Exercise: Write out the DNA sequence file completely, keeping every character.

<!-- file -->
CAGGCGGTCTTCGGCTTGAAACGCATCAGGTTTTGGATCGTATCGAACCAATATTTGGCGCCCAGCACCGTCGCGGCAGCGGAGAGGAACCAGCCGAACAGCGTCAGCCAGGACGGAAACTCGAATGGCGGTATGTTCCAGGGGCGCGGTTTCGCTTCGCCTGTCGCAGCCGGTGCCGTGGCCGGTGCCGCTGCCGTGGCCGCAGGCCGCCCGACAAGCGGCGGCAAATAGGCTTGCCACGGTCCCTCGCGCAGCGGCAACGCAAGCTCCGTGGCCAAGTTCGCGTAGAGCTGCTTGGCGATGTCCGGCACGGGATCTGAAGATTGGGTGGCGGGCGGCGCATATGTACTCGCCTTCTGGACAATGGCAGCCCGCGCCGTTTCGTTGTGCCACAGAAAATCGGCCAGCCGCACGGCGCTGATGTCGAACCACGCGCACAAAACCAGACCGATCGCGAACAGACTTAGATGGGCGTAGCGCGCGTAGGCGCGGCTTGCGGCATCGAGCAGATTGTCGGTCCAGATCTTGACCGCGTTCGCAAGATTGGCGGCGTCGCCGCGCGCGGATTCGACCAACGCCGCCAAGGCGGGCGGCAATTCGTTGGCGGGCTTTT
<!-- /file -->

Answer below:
CAGGCGGTCTTCGGCTTGAAACGCATCAGGTTTTGGATCGTATCGAACCAATATTTGGCGCCCAGCACCGTCGCGGCAGCGGAGAGGAACCAGCCGAACAGCGTCAGCCAGGACGGAAACTCGAATGGCGGTATGTTCCAGGGGCGCGGTTTCGCTTCGCCTGTCGCAGCCGGTGCCGTGGCCGGTGCCGCTGCCGTGGCCGCAGGCCGCCCGACAAGCGGCGGCAAATAGGCTTGCCACGGTCCCTCGCGCAGCGGCAACGCAAGCTCCGTGGCCAAGTTCGCGTAGAGCTGCTTGGCGATGTCCGGCACGGGATCTGAAGATTGGGTGGCGGGCGGCGCATATGTACTCGCCTTCTGGACAATGGCAGCCCGCGCCGTTTCGTTGTGCCACAGAAAATCGGCCAGCCGCACGGCGCTGATGTCGAACCACGCGCACAAAACCAGACCGATCGCGAACAGACTTAGATGGGCGTAGCGCGCGTAGGCGCGGCTTGCGGCATCGAGCAGATTGTCGGTCCAGATCTTGACCGCGTTCGCAAGATTGGCGGCGTCGCCGCGCGCGGATTCGACCAACGCCGCCAAGGCGGGCGGCAATTCGTTGGCGGGCTTTT